This means working out commonalities across solutions we build for clients. Deployment’s a big one to get right once and then not talk about much. Same for version control. Same for dependency management and security scanning. Same for support after go-live. Same for maintenance. Same for self-service for clients.

The response to people being super fast to solve problem and come up with ideas isn’t to slow them down – it’s to solve the next bottlenecks.

These opinions are, of course, my own and published by me, not my employer.

Default Apps 2023

It’s a blog trend!

Every once in a while, everyone wants to share the tools they are excited about.

When I saw Ankur Sethi’s post about it on Mastodon, I was in.

  • Email: Outlook (because work) / Thunderbird on the laptop
  • Calendar: Outlook (because work) / Thunderbird or a pinned google calendar tab
  • Reminders: put it in the calendar.
  • Chat: Beeper (because it handles everything) or Slack (because work/school)
  • Photos: the iOS camera app
  • Books: BookWyrm, Libby, CloudLibrary, Aldiko, and the Kobo app. But I only really use my Kobo.
  • Mastodon: Ice Cubes
  • RSS: newsblur
  • saving things to read later: Pocket – which syncs to my Kobo
  • Browser: Firefox
  • Search: duck duck go.
  • Music: play:Sub or Navidrome
  • Podcasts: Overcast
  • Audiobooks: I don’t. I don’t understand how the rest of you can. I’m glad you enjoy it.
  • Photo Editing: Whatever iOS provides natively or I use the GIMP on my laptop.
  • Todo: Vim and todo.markdown in project folders, Trello for family projects, otherwise, pick a time and put it in the calendar to get done.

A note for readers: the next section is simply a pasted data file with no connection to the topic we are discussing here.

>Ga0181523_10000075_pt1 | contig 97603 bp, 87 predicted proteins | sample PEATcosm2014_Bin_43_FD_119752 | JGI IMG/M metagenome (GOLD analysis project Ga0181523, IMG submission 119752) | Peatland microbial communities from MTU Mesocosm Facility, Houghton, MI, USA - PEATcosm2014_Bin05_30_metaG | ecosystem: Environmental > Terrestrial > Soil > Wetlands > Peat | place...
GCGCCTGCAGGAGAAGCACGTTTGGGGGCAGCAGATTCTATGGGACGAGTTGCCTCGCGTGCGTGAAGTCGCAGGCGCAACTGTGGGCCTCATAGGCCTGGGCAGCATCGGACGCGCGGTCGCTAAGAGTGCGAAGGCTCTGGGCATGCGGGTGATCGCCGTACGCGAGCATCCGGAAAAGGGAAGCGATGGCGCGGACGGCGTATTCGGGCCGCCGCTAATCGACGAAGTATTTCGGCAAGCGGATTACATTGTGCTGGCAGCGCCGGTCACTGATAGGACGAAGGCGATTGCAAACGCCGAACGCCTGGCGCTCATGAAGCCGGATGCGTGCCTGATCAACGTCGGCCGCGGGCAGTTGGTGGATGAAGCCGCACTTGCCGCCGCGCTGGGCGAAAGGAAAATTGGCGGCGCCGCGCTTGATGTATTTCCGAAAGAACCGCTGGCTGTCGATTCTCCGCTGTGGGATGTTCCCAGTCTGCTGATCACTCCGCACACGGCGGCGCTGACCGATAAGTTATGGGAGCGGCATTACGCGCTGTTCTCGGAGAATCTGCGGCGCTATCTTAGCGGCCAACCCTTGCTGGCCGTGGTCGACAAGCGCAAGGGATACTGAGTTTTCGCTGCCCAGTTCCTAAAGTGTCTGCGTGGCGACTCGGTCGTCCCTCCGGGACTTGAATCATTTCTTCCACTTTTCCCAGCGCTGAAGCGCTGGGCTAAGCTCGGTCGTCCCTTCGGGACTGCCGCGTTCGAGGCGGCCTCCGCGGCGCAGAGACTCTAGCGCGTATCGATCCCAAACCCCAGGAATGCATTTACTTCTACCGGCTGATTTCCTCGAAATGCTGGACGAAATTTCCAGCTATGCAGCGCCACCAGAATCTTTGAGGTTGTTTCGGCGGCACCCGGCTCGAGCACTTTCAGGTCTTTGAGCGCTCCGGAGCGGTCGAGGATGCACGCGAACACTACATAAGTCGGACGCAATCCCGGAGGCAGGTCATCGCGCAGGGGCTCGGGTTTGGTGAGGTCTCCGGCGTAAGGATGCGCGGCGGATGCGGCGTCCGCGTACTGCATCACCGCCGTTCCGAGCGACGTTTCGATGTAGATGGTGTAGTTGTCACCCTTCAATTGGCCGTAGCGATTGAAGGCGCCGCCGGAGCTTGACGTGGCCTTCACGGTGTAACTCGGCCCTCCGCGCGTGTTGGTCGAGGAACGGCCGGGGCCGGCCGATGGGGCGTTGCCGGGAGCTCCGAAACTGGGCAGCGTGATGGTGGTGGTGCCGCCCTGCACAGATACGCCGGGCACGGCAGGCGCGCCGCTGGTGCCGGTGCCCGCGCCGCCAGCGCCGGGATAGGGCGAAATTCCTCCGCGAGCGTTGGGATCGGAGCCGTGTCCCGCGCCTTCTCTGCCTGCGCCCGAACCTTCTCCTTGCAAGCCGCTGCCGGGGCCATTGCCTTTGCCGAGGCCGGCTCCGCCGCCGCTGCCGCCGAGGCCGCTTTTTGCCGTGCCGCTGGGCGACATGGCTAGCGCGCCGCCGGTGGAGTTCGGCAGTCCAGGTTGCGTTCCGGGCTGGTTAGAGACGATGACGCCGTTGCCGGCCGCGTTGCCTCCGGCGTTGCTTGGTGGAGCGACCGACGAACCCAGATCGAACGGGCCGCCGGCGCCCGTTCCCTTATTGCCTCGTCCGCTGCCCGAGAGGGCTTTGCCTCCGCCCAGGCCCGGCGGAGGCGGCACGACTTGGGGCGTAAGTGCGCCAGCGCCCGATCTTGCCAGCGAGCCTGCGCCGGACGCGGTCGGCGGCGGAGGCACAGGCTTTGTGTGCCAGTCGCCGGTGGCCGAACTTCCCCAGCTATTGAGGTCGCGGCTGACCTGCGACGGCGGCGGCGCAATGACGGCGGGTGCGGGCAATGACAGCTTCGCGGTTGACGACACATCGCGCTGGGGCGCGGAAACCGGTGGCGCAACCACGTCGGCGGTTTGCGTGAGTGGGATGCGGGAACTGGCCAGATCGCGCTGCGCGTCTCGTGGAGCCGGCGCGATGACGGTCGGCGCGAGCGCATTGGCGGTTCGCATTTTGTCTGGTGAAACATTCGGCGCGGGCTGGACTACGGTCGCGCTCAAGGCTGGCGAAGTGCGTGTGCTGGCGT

• Grocery lists: a pad of paper
  • Presentations: Vim and markdown -> pandoc -> reveal.js is incredible.
  • Writing: Vim
  • Code editing: Vim
  • Spreadsheets: Google Sheets
  • Budgeting: Google Sheets
  • Terminal: Whatever is handy, but tmux inside of it.
  • Git: the git commandline. (or fugitive inside vim).

For more of the tools other folks use, Robb Knight is collecting these lists on App Defaults.


I need to see if my remote connection to work is healthy and if my remote connection to video conferencing is suffering.

I wrote a little utility to handle that in the commandline. It’s dumb but it works. Let’s call it pingplotter. It’s in the public domain, go nuts.

It’s fine to just pop in a terminal you have open, but it plays really nice with tmux and glances (I use both).

I think I spent nearly as much time making these screencasts as I did writing the shell script. I should blog that too, if only so I don’t have to research that again.

Why the Business Hates the Software Developers

Inspired by “Why I Hate Frameworks” “Why I Hate Frameworks”

So I wanted a custom spice rack, one that would really help my restaurant, but I didn’t want to build it myself.  I’m no carpenter.  I hired one though.
“Can you build me a spice rack? Here’s what I need – “
“Just a sec,” he interrupted. “I’m going to start building some hammers while you talk.”
“Don’t you already have some hammers?”
“Sure, but those were for past projects.  There’s better ways to build hammers these days.”
“Here – I have a hammer already.  It got left behind by the guy who hung the pictures in the restaurant.  Use this.”
“SIR! I don’t think that using a framing hammer is going to help us develop this spicerack.  Please!”